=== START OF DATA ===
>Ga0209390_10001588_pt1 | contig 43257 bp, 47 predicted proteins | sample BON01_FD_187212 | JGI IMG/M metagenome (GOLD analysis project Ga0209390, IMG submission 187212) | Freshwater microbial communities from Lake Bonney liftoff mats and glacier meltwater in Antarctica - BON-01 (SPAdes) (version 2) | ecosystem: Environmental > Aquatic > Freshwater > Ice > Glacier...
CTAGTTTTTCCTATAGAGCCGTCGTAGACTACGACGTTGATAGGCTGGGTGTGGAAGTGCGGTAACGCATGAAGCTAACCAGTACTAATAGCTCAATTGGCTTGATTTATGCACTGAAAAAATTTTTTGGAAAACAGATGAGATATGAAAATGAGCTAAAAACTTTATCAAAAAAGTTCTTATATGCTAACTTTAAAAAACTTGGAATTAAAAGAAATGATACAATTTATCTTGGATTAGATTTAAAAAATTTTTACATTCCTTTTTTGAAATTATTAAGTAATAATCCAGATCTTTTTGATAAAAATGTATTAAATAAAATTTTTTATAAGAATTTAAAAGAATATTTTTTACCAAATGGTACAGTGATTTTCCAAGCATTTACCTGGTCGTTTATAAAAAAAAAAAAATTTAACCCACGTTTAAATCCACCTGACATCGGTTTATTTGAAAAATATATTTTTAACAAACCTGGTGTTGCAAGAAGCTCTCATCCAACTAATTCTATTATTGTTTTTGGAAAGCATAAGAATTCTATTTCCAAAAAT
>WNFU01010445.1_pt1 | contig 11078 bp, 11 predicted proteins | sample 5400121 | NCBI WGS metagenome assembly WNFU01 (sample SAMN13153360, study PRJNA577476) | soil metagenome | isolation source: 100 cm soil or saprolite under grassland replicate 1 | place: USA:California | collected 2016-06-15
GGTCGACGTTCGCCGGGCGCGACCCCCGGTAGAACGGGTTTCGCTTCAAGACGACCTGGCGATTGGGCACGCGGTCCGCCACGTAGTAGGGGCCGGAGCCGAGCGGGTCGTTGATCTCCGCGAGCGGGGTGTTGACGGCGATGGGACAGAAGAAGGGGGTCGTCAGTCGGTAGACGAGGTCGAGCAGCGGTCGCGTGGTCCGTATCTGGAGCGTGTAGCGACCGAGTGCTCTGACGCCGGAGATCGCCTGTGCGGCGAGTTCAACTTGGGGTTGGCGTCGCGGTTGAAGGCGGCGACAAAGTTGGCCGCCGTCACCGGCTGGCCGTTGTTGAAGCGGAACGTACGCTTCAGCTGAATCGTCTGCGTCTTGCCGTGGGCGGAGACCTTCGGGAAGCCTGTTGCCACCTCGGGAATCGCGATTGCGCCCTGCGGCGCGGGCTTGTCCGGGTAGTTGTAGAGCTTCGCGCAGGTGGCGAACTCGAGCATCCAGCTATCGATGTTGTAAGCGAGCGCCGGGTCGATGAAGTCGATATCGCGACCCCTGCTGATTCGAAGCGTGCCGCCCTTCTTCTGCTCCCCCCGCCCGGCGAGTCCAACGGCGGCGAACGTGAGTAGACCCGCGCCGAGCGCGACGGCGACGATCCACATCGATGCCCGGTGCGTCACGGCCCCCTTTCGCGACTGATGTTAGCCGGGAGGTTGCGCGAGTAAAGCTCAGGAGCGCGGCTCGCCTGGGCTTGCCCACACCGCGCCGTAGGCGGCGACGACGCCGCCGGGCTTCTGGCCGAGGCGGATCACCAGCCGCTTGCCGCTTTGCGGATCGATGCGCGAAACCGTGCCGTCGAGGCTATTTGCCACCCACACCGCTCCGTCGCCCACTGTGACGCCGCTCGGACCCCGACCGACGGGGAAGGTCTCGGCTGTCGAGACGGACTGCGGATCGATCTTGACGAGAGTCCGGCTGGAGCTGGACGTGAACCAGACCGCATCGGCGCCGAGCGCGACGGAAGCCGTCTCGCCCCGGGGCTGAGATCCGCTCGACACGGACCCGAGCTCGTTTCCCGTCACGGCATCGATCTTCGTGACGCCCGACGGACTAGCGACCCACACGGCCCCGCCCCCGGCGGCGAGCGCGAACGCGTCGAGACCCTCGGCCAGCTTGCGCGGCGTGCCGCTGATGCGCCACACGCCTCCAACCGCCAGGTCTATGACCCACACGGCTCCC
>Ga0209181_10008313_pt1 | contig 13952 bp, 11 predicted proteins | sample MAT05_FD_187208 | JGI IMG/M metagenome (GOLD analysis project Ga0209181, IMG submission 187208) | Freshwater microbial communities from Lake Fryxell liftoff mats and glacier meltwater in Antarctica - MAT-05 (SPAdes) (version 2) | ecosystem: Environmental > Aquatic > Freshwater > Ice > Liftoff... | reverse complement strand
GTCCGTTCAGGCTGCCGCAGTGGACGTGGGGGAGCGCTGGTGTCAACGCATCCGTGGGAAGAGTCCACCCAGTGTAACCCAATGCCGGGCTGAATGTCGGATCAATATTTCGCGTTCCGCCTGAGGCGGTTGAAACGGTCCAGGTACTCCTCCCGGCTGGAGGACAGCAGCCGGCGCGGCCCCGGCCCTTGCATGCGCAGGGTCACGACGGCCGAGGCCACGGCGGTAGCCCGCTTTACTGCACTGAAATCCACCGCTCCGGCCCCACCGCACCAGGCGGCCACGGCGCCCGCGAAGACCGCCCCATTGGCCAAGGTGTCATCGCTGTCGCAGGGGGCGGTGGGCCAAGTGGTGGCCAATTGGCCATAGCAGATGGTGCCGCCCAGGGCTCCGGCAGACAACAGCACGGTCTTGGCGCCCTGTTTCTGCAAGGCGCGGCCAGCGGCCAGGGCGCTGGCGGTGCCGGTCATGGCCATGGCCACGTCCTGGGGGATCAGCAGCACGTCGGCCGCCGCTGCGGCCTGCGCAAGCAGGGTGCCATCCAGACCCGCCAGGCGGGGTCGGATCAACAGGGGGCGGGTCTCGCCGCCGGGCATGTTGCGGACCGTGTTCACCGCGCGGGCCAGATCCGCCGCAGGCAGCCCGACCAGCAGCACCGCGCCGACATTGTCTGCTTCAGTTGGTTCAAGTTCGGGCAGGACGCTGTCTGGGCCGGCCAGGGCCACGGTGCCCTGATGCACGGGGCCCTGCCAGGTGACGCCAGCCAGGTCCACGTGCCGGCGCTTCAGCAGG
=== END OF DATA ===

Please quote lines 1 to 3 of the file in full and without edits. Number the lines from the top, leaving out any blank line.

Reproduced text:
>Ga0209390_10001588_pt1 | contig 43257 bp, 47 predicted proteins | sample BON01_FD_187212 | JGI IMG/M metagenome (GOLD analysis project Ga0209390, IMG submission 187212) | Freshwater microbial communities from Lake Bonney liftoff mats and glacier meltwater in Antarctica - BON-01 (SPAdes) (version 2) | ecosystem: Environmental > Aquatic > Freshwater > Ice > Glacier...
CTAGTTTTTCCTATAGAGCCGTCGTAGACTACGACGTTGATAGGCTGGGTGTGGAAGTGCGGTAACGCATGAAGCTAACCAGTACTAATAGCTCAATTGGCTTGATTTATGCACTGAAAAAATTTTTTGGAAAACAGATGAGATATGAAAATGAGCTAAAAACTTTATCAAAAAAGTTCTTATATGCTAACTTTAAAAAACTTGGAATTAAAAGAAATGATACAATTTATCTTGGATTAGATTTAAAAAATTTTTACATTCCTTTTTTGAAATTATTAAGTAATAATCCAGATCTTTTTGATAAAAATGTATTAAATAAAATTTTTTATAAGAATTTAAAAGAATATTTTTTACCAAATGGTACAGTGATTTTCCAAGCATTTACCTGGTCGTTTATAAAAAAAAAAAAATTTAACCCACGTTTAAATCCACCTGACATCGGTTTATTTGAAAAATATATTTTTAACAAACCTGGTGTTGCAAGAAGCTCTCATCCAACTAATTCTATTATTGTTTTTGGAAAGCATAAGAATTCTATTTCCAAAAAT
>WNFU01010445.1_pt1 | contig 11078 bp, 11 predicted proteins | sample 5400121 | NCBI WGS metagenome assembly WNFU01 (sample SAMN13153360, study PRJNA577476) | soil metagenome | isolation source: 100 cm soil or saprolite under grassland replicate 1 | place: USA:California | collected 2016-06-15